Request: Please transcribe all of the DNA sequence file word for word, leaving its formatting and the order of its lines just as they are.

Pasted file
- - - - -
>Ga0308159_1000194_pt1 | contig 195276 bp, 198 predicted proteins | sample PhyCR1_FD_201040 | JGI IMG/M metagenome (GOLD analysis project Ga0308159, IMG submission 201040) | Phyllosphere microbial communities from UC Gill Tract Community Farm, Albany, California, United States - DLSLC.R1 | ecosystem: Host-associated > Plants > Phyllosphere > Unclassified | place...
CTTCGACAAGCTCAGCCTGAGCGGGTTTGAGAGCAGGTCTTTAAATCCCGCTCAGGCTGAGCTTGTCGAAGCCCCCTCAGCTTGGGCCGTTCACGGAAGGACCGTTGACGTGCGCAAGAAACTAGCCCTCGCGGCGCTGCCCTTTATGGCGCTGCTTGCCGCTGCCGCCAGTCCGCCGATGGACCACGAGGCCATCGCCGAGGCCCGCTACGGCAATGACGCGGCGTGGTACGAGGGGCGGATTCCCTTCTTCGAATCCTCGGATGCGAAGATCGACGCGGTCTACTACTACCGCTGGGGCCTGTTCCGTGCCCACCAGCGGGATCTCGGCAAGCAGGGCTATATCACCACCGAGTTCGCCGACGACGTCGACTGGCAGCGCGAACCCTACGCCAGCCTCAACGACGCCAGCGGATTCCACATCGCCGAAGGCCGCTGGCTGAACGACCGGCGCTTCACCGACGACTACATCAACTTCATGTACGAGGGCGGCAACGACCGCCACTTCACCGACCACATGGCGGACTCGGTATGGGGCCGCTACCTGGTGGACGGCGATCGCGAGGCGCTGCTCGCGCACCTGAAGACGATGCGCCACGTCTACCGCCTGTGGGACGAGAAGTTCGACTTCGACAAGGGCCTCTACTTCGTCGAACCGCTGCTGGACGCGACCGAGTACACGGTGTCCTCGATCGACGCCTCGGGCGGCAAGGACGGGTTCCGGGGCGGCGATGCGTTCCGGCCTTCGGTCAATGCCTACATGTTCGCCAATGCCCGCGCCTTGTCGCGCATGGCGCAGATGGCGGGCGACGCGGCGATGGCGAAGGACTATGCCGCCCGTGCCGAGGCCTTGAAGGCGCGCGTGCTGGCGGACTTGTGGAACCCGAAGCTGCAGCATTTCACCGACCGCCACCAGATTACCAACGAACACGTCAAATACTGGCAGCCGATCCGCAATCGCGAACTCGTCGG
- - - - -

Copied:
>Ga0308159_1000194_pt1 | contig 195276 bp, 198 predicted proteins | sample PhyCR1_FD_201040 | JGI IMG/M metagenome (GOLD analysis project Ga0308159, IMG submission 201040) | Phyllosphere microbial communities from UC Gill Tract Community Farm, Albany, California, United States - DLSLC.R1 | ecosystem: Host-associated > Plants > Phyllosphere > Unclassified | place...
CTTCGACAAGCTCAGCCTGAGCGGGTTTGAGAGCAGGTCTTTAAATCCCGCTCAGGCTGAGCTTGTCGAAGCCCCCTCAGCTTGGGCCGTTCACGGAAGGACCGTTGACGTGCGCAAGAAACTAGCCCTCGCGGCGCTGCCCTTTATGGCGCTGCTTGCCGCTGCCGCCAGTCCGCCGATGGACCACGAGGCCATCGCCGAGGCCCGCTACGGCAATGACGCGGCGTGGTACGAGGGGCGGATTCCCTTCTTCGAATCCTCGGATGCGAAGATCGACGCGGTCTACTACTACCGCTGGGGCCTGTTCCGTGCCCACCAGCGGGATCTCGGCAAGCAGGGCTATATCACCACCGAGTTCGCCGACGACGTCGACTGGCAGCGCGAACCCTACGCCAGCCTCAACGACGCCAGCGGATTCCACATCGCCGAAGGCCGCTGGCTGAACGACCGGCGCTTCACCGACGACTACATCAACTTCATGTACGAGGGCGGCAACGACCGCCACTTCACCGACCACATGGCGGACTCGGTATGGGGCCGCTACCTGGTGGACGGCGATCGCGAGGCGCTGCTCGCGCACCTGAAGACGATGCGCCACGTCTACCGCCTGTGGGACGAGAAGTTCGACTTCGACAAGGGCCTCTACTTCGTCGAACCGCTGCTGGACGCGACCGAGTACACGGTGTCCTCGATCGACGCCTCGGGCGGCAAGGACGGGTTCCGGGGCGGCGATGCGTTCCGGCCTTCGGTCAATGCCTACATGTTCGCCAATGCCCGCGCCTTGTCGCGCATGGCGCAGATGGCGGGCGACGCGGCGATGGCGAAGGACTATGCCGCCCGTGCCGAGGCCTTGAAGGCGCGCGTGCTGGCGGACTTGTGGAACCCGAAGCTGCAGCATTTCACCGACCGCCACCAGATTACCAACGAACACGTCAAATACTGGCAGCCGATCCGCAATCGCGAACTCGTCGG